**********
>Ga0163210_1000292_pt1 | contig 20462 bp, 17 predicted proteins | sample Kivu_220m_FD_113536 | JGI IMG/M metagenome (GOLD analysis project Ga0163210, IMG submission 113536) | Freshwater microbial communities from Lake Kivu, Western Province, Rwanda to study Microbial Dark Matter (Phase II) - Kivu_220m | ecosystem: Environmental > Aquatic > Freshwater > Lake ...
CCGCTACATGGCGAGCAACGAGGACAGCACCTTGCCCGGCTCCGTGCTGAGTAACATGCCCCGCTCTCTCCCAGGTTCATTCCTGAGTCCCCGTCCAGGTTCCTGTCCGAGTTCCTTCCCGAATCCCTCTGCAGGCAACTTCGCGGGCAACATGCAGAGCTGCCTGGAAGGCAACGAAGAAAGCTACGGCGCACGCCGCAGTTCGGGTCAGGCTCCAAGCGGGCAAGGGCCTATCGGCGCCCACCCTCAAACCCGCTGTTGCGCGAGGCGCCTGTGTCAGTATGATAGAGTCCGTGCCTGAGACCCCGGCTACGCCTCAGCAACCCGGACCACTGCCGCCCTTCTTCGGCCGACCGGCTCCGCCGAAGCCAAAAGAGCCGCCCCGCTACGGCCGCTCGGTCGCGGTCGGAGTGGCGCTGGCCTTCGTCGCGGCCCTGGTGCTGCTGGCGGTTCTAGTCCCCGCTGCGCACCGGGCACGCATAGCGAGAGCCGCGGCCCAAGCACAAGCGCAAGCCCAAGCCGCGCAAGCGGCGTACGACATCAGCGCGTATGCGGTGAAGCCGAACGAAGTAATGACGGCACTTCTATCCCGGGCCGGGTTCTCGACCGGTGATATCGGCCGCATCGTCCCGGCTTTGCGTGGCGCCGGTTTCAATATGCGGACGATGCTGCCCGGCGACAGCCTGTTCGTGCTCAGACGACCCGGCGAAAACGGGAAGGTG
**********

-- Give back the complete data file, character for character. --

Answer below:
>Ga0163210_1000292_pt1 | contig 20462 bp, 17 predicted proteins | sample Kivu_220m_FD_113536 | JGI IMG/M metagenome (GOLD analysis project Ga0163210, IMG submission 113536) | Freshwater microbial communities from Lake Kivu, Western Province, Rwanda to study Microbial Dark Matter (Phase II) - Kivu_220m | ecosystem: Environmental > Aquatic > Freshwater > Lake ...
CCGCTACATGGCGAGCAACGAGGACAGCACCTTGCCCGGCTCCGTGCTGAGTAACATGCCCCGCTCTCTCCCAGGTTCATTCCTGAGTCCCCGTCCAGGTTCCTGTCCGAGTTCCTTCCCGAATCCCTCTGCAGGCAACTTCGCGGGCAACATGCAGAGCTGCCTGGAAGGCAACGAAGAAAGCTACGGCGCACGCCGCAGTTCGGGTCAGGCTCCAAGCGGGCAAGGGCCTATCGGCGCCCACCCTCAAACCCGCTGTTGCGCGAGGCGCCTGTGTCAGTATGATAGAGTCCGTGCCTGAGACCCCGGCTACGCCTCAGCAACCCGGACCACTGCCGCCCTTCTTCGGCCGACCGGCTCCGCCGAAGCCAAAAGAGCCGCCCCGCTACGGCCGCTCGGTCGCGGTCGGAGTGGCGCTGGCCTTCGTCGCGGCCCTGGTGCTGCTGGCGGTTCTAGTCCCCGCTGCGCACCGGGCACGCATAGCGAGAGCCGCGGCCCAAGCACAAGCGCAAGCCCAAGCCGCGCAAGCGGCGTACGACATCAGCGCGTATGCGGTGAAGCCGAACGAAGTAATGACGGCACTTCTATCCCGGGCCGGGTTCTCGACCGGTGATATCGGCCGCATCGTCCCGGCTTTGCGTGGCGCCGGTTTCAATATGCGGACGATGCTGCCCGGCGACAGCCTGTTCGTGCTCAGACGACCCGGCGAAAACGGGAAGGTG